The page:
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Triceratops evolutionary trends in Hell Creek Formation, Montana



Ben Creisler
bcreisler@gmail.com

A new online paper:

John B. Scannella, Denver W. Fowler, Mark B. Goodwin, and John R. Horner (2014)
Evolutionary trends in Triceratops from the Hell Creek Formation, Montana.
Proceedings of the National Academy of Sciences (advance online publication)
doi: 10.1073/pnas.1313334111
http://www.pnas.org/content/early/2014/06/25/1313334111.abstract?sid=47b35d91-c53d-4439-b7c1-5da24a102271



Significance

The deciphering of evolutionary trends in nonavian dinosaurs can be
impeded by a combination of small sample sizes, low stratigraphic
resolution, and lack of ontogenetic (developmental) details for many
taxa. Analysis of a large sample (n > 50) of the famous horned
dinosaur Triceratops from the Hell Creek Formation of Montana
incorporates new stratigraphic and ontogenetic findings to permit the
investigation of evolution within this genus. Our research indicates
that the two currently recognized species of Triceratops (T. horridus
and T. prorsus) are stratigraphically separated and that the evolution
of this genus likely incorporated anagenetic (transformational)
change. These findings impact interpretations of dinosaur diversity at
the end of the Cretaceous and illuminate potential modes of evolution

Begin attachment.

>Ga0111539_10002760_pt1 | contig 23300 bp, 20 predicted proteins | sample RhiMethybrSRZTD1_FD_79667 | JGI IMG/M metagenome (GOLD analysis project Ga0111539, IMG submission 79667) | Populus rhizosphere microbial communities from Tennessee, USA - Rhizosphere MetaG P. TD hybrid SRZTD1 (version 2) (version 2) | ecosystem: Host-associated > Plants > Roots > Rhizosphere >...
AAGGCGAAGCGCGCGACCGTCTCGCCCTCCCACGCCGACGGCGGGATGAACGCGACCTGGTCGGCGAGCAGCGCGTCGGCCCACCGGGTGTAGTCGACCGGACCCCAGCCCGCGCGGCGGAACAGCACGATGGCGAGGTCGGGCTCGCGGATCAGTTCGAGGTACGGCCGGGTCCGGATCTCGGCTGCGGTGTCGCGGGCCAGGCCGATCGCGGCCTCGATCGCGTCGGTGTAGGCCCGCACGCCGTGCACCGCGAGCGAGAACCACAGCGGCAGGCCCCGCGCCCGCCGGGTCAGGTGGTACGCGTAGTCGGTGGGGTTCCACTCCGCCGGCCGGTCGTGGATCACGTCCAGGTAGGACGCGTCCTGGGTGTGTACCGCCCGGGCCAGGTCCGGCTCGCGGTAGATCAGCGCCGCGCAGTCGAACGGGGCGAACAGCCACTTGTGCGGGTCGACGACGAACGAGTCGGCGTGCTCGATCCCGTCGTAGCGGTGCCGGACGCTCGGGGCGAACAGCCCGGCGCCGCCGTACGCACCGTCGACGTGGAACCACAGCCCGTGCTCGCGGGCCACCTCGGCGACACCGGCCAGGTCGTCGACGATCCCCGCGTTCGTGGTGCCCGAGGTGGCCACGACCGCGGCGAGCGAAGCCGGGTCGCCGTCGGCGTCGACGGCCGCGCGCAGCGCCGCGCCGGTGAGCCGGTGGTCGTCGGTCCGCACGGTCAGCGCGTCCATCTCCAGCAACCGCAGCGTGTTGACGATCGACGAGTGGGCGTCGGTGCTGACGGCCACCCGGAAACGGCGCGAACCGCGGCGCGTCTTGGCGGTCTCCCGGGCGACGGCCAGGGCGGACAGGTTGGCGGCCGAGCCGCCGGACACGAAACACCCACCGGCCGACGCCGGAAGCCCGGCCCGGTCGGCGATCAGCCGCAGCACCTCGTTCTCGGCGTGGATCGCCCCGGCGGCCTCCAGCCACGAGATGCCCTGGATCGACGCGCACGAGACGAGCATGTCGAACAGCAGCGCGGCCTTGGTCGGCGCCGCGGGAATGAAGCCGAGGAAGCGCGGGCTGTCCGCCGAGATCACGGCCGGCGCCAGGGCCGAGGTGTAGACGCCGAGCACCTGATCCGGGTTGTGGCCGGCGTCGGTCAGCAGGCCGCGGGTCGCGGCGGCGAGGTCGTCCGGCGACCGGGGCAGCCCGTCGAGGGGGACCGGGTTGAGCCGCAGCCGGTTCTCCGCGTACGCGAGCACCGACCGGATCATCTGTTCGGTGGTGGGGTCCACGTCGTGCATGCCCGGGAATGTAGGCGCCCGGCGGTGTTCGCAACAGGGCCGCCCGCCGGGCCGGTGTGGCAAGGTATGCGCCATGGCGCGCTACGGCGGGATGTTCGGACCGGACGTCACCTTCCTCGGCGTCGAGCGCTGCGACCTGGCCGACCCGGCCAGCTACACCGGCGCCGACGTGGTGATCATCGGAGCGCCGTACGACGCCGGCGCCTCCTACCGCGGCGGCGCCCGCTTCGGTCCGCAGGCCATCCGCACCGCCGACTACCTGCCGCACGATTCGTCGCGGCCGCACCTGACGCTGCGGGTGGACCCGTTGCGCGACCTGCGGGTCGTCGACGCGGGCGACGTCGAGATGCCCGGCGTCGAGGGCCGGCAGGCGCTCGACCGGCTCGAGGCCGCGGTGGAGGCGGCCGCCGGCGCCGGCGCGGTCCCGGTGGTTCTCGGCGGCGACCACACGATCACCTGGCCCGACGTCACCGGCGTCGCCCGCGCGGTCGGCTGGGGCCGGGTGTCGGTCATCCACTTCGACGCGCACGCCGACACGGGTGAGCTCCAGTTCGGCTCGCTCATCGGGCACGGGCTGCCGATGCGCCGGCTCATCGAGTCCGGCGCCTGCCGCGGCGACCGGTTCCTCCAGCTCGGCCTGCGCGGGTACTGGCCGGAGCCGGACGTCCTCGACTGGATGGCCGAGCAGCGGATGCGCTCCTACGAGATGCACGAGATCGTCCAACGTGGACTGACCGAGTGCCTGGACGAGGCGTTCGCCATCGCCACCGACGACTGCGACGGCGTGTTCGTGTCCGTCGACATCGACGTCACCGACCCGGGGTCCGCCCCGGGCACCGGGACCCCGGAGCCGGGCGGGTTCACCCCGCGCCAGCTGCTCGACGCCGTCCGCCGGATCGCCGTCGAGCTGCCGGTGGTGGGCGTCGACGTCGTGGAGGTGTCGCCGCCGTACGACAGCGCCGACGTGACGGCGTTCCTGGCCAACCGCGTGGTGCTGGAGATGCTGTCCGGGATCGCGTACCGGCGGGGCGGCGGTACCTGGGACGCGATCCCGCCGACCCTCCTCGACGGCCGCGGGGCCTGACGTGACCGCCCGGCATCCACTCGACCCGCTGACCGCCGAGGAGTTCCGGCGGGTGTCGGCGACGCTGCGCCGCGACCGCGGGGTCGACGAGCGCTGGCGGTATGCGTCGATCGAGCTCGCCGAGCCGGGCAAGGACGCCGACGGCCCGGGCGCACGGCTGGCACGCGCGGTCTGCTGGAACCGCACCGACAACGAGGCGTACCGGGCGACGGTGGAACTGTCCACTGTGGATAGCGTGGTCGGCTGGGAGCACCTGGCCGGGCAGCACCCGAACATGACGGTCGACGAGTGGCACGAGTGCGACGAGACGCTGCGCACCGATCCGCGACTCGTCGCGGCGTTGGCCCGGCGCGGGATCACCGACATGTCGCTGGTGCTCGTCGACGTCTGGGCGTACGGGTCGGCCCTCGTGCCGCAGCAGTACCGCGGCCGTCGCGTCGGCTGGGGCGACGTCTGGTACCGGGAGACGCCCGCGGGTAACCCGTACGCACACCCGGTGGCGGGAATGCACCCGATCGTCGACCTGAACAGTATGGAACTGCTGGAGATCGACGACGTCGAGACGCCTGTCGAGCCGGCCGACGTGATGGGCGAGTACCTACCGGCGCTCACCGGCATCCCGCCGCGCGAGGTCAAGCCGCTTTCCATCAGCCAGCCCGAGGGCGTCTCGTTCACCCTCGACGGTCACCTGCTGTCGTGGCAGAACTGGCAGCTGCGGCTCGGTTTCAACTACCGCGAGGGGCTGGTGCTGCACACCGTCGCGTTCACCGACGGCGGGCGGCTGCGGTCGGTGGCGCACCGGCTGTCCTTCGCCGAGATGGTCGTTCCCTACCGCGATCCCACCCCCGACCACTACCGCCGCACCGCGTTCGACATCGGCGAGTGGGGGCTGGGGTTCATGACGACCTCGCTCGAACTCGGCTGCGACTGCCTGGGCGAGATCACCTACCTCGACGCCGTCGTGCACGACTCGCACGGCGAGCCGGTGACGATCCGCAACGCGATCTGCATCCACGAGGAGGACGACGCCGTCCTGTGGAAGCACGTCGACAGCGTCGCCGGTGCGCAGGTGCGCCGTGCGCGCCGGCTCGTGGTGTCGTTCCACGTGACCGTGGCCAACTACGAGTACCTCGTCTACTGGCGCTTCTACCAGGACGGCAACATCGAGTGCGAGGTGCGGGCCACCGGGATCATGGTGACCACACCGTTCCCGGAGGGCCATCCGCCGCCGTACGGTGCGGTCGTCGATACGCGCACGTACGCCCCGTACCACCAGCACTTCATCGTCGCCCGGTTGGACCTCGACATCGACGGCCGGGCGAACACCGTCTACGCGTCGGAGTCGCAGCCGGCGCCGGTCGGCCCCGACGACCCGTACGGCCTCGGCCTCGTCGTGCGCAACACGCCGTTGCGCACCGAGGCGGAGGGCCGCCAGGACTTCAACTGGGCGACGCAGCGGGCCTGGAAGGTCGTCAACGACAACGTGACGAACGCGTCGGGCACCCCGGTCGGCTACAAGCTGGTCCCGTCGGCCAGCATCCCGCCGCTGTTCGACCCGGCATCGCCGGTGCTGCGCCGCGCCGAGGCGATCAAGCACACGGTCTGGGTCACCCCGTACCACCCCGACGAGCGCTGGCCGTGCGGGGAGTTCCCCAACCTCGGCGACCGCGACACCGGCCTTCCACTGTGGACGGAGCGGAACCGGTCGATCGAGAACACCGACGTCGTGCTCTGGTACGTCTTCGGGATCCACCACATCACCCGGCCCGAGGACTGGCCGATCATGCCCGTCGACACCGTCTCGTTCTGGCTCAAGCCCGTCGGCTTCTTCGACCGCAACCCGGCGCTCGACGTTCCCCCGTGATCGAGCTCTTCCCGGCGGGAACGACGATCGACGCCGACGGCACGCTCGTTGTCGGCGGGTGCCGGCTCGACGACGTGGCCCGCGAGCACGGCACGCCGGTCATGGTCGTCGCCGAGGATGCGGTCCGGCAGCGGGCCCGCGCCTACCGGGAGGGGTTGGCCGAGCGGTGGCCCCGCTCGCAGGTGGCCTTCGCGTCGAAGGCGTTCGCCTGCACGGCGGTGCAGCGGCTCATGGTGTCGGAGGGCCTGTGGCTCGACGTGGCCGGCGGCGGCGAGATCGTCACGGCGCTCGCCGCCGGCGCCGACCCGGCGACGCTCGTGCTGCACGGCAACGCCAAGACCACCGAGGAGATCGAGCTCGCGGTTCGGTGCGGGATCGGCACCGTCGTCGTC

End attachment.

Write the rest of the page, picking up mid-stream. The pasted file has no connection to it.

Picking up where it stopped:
in the Dinosauria.

Abstract
The placement of over 50 skulls of the well-known horned dinosaur
Triceratops within a stratigraphic framework for the Upper Cretaceous
Hell Creek Formation (HCF) of Montana reveals the evolutionary
transformation of this genus. Specimens referable to the two
recognized morphospecies of Triceratops, T. horridus and T. prorsus,
are stratigraphically separated within the HCF with the T. prorsus
morphology recovered in the upper third of the formation and T.
horridus found lower in the formation. Hypotheses that these
morphospecies represent sexual or ontogenetic variation within a
single species are thus untenable. Stratigraphic placement of
specimens appears to reveal ancestor–descendant relationships.
Transitional morphologies are found in the middle unit of the
formation, a finding that is consistent with the evolution of
Triceratops being characterized by anagenesis, the transformation of a
lineage over time. Variation among specimens from this critical
stratigraphic zone may indicate a branching event in the Triceratops
lineage. Purely cladogenetic interpretations of the HCF dataset imply
greater diversity within the formation. These findings underscore the
critical role of stratigraphic data in deciphering evolutionary
patterns in the Dinosauria.